Software development is all about fixing complex problems. So, all good developers are good at critical thinking. You solve problems for a living. You spot the problem, identify the cause, fix it, and move on. It’s the same here, the only different thing is the type and the scope of the impediment. Also, bear in mind that there are many ways to solve a problem. And there is always more than one right answer. But you have to be persistent and look for it until you find it.
Ability to adapt
Most software development processes are usually lean and agile. And for them to stay that way, you have to ensure optimal efficiency and productivity in each cycle. So, both you and your processes have to be able to adapt and become better in the next sprint. Adaptation is one of the three Scrum pillars, so it will be very difficult to be a functional part of any organization that is using it without understanding the basic principles of adaptation.
Empathy is the ability to understand how other people feel and act accordingly. If you manage to do so, many conflicts and misunderstandings will simply go away. Try to understand how your coworkers think and where they are coming from. Maybe they have a good reason for a certain action or a totally different way of thinking. If you look at things from their perspective, maybe it will all have perfect sense. Maybe it won’t, but at least you’ll know you did your best to reach some type of agreement and ensure a functional and productive workflow.
Well, if you are a programmer, patience is not something you lack. Looking for reasons why some code doesn’t work or trying to figure out why something crashes is something you do on a daily basis. Now all you have to do is transfer that skill from code to people. Listen carefully, wait for others to finish, explain multiple times if needed. Nobody likes to be confused. So help the other side to understand what you need and why you need it so that everything is clear when the communication ends. If that doesn’t happen, communication participants may become annoyed, puzzled, or even frustrated and things will be left undone.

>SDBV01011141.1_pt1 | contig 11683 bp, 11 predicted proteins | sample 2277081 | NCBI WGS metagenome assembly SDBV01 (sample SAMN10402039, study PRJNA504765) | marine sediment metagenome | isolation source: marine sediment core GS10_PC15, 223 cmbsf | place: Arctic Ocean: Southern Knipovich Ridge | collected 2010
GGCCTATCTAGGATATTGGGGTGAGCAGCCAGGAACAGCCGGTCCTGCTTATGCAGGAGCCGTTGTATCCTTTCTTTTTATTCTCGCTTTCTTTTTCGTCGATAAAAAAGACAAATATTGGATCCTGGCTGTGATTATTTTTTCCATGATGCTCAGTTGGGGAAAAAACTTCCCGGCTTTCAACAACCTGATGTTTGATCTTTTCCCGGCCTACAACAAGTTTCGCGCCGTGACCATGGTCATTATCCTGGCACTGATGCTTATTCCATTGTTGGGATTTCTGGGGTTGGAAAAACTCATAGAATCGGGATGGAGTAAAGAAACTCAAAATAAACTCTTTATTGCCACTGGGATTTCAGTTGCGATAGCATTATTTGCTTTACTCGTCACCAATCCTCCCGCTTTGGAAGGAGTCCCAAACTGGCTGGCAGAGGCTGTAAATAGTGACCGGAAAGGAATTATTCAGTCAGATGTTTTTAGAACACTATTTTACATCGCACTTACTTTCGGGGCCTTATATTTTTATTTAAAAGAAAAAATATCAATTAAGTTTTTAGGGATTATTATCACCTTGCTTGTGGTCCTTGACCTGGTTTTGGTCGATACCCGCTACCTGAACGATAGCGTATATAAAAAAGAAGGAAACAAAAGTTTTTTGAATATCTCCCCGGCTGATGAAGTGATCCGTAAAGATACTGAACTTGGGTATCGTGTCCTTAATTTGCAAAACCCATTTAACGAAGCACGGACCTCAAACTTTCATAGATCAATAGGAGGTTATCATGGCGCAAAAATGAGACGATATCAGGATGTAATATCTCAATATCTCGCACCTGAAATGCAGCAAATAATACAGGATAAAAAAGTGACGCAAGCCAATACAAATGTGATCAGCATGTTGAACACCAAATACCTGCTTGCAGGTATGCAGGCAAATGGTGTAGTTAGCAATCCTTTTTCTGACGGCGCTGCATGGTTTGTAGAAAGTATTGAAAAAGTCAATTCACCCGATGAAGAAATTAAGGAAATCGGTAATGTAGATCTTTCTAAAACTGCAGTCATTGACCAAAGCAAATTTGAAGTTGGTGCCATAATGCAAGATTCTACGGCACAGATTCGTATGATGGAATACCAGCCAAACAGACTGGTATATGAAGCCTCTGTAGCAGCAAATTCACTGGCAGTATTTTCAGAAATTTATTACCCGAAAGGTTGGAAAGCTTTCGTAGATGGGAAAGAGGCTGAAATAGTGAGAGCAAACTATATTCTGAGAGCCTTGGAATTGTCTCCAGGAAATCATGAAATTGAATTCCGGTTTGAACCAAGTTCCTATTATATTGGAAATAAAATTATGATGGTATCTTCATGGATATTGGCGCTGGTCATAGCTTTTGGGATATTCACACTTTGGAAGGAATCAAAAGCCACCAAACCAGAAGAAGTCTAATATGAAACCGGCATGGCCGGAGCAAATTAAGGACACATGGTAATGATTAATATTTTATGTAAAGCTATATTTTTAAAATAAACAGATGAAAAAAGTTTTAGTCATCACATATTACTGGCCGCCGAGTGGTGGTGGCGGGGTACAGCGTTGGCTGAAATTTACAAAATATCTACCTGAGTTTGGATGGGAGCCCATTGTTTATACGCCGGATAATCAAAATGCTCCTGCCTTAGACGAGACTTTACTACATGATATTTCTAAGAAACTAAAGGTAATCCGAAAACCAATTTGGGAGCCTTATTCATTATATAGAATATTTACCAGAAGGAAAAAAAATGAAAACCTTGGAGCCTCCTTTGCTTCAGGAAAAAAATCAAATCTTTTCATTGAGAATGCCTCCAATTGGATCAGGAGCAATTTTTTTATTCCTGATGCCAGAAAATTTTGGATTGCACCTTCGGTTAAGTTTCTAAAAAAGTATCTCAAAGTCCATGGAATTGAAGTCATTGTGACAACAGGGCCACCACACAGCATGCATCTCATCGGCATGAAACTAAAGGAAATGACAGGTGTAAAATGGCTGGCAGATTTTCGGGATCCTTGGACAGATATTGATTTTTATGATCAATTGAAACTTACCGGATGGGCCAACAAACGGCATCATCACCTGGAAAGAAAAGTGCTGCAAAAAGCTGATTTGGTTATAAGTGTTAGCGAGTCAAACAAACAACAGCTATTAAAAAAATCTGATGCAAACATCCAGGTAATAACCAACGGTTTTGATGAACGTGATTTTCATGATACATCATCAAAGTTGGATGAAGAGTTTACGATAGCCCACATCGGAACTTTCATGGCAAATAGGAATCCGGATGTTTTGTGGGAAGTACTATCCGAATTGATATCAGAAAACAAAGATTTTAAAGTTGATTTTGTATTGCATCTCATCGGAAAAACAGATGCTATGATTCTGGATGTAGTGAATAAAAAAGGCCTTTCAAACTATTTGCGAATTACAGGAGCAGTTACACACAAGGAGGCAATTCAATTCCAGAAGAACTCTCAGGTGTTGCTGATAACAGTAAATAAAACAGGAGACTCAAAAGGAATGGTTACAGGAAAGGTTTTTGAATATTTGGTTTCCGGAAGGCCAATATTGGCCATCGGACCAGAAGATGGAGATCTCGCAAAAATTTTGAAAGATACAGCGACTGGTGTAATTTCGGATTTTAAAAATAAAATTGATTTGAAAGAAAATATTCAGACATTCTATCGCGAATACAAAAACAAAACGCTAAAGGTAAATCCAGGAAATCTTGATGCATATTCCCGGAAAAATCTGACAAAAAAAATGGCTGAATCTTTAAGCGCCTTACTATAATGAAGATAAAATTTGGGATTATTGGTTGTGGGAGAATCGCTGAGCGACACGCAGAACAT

How to improve soft skills
We improve interpersonal skills every day. The more we interact with others, the more we learn. And even unpleasant encounters and meetings that went bad can be an opportunity to learn something new and be more prepared the next time around. Even when you feel like your coworker is not listening to you and the discussion is going in the wrong direction, avoid raising your tone or starting a fight, that is just time lost and no one will feel better after that. Instead, try counting to three. Sometimes you will have to count to 100 and it still won’t be enough, but it’s important to stay patient and avoid unnecessary confrontations. You can also watch other people in your workplace. How do they handle interpersonal communication or difficult situations? Find someone who does it well and mimic his or her approach. Or just ask them for advice, they won’t say no. But you have to be open to suggestions, avoid conflicts, and practice until you get better.
Nowadays it’s common for interviewers to ask you if you are comfortable talking to clients or external managers and presenting your work, or explaining the logic behind the features created. Not to mention that in the outsourcing industry, you’ll probably get to work with other teams that could easily be located a hundred thousand kilometers from you. Or closer, but composed of many different personalities, some very difficult to work with. Therefore, if you don’t want to make your already demanding job even tougher, working on your soft skills should be on the to-do list.